Former Appleton patient says her therapist is why she lives with gratitude and hope01/18/23 12:30:pm
Battling major depression, suicidal ideation, and self-harm, Ciara participated in the Focus Depression Recovery adult partial hospitalization program at Rogers in Appleton three times, in addition to a residential stay in Oconomowoc.
“Each time at Rogers had an impact on me,” Ciara says. “However, the third and final time in Appleton was the most significant.”
Ciara says despite having a “stubborn and willful” attitude, her therapist, Chloe Kierszh, never gave up on her, despite Ciara’s repeated requests for her to do so.
“I thought I was a lost cause because I didn’t want to live a life filled with suicidal thoughts,” she says. “Chloe told me even though the thoughts may never go away completely, they would become less severe and more manageable. I was stuck in black and white thinking patterns and told her that if I couldn’t live a life with zero suicidal thoughts, it isn’t worth it to me. Chloe really stuck with me, and I appreciate that.”
Chloe recalls working with Ciara.
“Some days we sat in silence, and some days she was fully engaged,” says Chloe. “She would ask me to give up on her, discharge her, or go away. But she kept coming back to work on using skills.”
Ciara says although she can’t pinpoint the exact moment things started to change, she credits dialectical behavior therapy with helping her find the road to recovery.
“Being aware of my negative thought patterns helped me finally realize how recovery feels,” she says. “Emotional regulation was key because I would spiral in a short amount of time. Distress tolerance helped bring me out of the moment, not necessarily making me feel better, but just enough where I wouldn’t try to hurt myself.”
Although trying to practice mindfulness was difficult at first, Ciara says it became another skill in her toolbelt.
“It seemed like mindfulness wasn’t going to do anything,” she says. “It seemed weird to focus on one thing when I had so many thoughts coming in and I was in crisis. I wasn’t sure how mindfulness was going to help me mange that. It was confusing and frustrating, but it was part of my treatment every day. Eventually I got there. I’m not able to stay 100% mindful all the time, but I work on it and stay persistent.”
Additionally, group therapy gave Ciara a chance to make connections.
“I really liked it and that surprised me,” she says. “I generally don’t like groups of people, and talking about why I was at Rogers didn’t sit well with me initially. But once I got into it and started to hear other people were going through similar things, it made me feel not so alone and that helped.”
Chloe says as Ciara’s discharge date was approaching, Ciara expressed feeling like she wasn’t making progress and was feeling more hopeless.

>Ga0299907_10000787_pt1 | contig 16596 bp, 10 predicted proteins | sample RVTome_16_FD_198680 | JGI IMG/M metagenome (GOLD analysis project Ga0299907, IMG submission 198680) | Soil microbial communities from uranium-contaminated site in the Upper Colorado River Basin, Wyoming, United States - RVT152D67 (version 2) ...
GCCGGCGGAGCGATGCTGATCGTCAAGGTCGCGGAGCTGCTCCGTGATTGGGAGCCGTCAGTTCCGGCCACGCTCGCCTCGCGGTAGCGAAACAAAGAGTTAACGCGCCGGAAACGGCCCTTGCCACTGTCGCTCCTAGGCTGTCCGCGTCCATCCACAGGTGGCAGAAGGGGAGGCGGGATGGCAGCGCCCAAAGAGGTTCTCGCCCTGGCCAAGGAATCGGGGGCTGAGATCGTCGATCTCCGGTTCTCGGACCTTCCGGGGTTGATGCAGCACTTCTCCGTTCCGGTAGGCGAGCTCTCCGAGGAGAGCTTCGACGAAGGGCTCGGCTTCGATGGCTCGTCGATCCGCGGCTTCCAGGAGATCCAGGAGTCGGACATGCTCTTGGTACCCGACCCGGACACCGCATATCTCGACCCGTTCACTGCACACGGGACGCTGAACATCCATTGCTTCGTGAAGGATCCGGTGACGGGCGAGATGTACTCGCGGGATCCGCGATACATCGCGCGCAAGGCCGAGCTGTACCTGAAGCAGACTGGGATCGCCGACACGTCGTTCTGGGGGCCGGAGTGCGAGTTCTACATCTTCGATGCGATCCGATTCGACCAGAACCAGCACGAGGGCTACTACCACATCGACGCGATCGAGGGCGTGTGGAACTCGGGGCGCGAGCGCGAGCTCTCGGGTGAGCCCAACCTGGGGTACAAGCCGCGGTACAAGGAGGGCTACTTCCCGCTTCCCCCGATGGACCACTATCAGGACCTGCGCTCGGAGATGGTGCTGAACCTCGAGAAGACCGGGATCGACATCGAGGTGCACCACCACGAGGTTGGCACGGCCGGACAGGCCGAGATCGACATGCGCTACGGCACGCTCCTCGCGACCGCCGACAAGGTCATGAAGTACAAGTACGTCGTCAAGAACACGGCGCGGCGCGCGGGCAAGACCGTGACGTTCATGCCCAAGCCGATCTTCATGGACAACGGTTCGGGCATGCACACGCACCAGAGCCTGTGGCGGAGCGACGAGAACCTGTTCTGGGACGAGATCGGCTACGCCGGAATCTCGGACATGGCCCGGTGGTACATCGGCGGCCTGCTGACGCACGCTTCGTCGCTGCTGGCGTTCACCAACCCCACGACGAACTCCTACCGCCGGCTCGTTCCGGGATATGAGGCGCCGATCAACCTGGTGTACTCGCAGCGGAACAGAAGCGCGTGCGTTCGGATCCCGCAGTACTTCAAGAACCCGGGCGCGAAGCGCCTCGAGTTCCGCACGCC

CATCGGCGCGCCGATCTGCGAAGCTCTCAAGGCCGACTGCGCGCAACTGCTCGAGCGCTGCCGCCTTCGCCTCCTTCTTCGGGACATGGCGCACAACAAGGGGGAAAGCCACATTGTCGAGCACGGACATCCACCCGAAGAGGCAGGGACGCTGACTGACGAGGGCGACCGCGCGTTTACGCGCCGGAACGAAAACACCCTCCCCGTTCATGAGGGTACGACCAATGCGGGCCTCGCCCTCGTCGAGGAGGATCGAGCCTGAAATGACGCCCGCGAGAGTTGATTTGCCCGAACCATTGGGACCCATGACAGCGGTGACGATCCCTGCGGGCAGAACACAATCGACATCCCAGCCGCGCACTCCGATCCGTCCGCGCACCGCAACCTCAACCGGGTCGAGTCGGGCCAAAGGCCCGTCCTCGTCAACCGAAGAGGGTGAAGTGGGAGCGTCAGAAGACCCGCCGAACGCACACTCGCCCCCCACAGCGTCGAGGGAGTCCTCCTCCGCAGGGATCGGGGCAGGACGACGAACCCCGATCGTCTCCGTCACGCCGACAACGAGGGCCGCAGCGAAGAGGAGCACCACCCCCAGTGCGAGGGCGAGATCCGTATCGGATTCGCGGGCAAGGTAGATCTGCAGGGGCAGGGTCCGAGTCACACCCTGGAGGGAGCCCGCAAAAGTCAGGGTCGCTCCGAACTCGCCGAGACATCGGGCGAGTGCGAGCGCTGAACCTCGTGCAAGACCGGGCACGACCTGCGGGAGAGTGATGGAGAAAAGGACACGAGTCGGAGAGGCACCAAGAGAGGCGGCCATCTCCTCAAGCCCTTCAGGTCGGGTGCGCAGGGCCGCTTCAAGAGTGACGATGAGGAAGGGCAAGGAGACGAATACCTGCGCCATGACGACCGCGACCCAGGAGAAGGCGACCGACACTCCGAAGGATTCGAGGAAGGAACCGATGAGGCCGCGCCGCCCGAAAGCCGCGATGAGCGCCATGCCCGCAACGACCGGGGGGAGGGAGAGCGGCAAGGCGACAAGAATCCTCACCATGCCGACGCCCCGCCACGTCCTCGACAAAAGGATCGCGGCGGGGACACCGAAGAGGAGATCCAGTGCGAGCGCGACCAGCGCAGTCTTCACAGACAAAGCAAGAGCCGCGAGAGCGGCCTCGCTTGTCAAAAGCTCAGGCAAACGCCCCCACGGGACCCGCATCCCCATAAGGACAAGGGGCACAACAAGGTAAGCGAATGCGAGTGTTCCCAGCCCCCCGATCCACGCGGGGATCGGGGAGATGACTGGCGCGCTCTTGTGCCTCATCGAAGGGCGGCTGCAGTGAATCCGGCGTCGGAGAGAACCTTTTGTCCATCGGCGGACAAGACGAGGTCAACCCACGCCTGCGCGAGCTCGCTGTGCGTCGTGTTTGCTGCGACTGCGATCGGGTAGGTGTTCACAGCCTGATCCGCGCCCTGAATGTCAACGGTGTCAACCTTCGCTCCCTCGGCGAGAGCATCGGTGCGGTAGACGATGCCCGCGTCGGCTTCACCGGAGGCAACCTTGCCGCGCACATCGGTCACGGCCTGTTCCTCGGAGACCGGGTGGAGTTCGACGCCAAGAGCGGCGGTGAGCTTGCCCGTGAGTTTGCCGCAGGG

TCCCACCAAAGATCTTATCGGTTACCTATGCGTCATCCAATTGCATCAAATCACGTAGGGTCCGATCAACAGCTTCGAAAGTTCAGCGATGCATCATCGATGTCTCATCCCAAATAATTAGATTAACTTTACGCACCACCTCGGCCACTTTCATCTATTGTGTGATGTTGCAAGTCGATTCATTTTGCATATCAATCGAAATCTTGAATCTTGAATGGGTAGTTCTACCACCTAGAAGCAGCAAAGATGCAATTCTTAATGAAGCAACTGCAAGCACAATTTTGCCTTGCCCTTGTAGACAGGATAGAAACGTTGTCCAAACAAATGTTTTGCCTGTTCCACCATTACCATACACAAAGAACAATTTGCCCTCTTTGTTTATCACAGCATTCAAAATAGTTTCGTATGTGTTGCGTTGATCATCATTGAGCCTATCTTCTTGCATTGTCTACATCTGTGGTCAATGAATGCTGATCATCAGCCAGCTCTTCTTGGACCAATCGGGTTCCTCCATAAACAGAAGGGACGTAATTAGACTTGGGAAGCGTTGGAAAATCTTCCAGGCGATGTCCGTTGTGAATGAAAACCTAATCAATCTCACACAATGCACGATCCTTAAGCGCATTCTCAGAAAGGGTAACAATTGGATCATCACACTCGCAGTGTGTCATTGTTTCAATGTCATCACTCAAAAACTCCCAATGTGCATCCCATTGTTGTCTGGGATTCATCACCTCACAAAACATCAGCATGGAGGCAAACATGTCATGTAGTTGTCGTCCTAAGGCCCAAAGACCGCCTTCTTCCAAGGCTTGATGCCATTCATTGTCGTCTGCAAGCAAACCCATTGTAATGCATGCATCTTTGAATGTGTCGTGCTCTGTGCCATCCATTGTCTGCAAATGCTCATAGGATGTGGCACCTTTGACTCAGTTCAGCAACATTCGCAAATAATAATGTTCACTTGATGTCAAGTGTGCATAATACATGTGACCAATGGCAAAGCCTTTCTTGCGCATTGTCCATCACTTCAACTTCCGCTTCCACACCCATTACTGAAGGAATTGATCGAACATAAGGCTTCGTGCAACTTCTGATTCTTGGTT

“Although she knew the skills well and was able to teach them to her peers, she didn’t think they would or could work for her,” Chloe says. “I realized we had to do something different, so I challenged her to reflect on what fears were keeping her stuck. Ciara was able to identify several and that allowed us to challenge and plan ways to address them. I started to see Ciara gain more confidence in herself and start using the skills in different ways.”
Before coming to Rogers, Ciara was hospitalized for overdosing three times within three months. She has been out of the hospital since finishing treatment in 2019 and is enjoying her life.
“I’m active within my family functions and have healthy relationships with friends,” she says. “I can’t explain in words how grateful I am to Rogers and everything I learned during each time spent there. With the help of Chloe, I’m able to not only survive, but also live gratefully and hopefully."
Ciara has volunteered with her local NAMI (National Alliance on Mental Illness) chapter to share her story and hope with young people.
“I like advocacy and it’s something I wish I had when I was in high school,” she says. “I don’t want anyone to feel like they can’t talk about their mental health and fear they’ll be judged. After a presentation at a high school, a student told me she wasn’t feeling safe and her parents didn’t understand. I walked with her to a school counselor.”
Ciara is currently working toward her bachelor’s degree in psychology and would like to offer group therapy and evidence-based treatment like what she received at Rogers.
“I want to provide the space to others to get the kind of help I did,” she says.
Chloe says she’s grateful to have been part of Ciara’s journey.
“It’s rewarding to hear the progress Ciara continues to make,” she says. “I think she is, and will be, a great support for others.”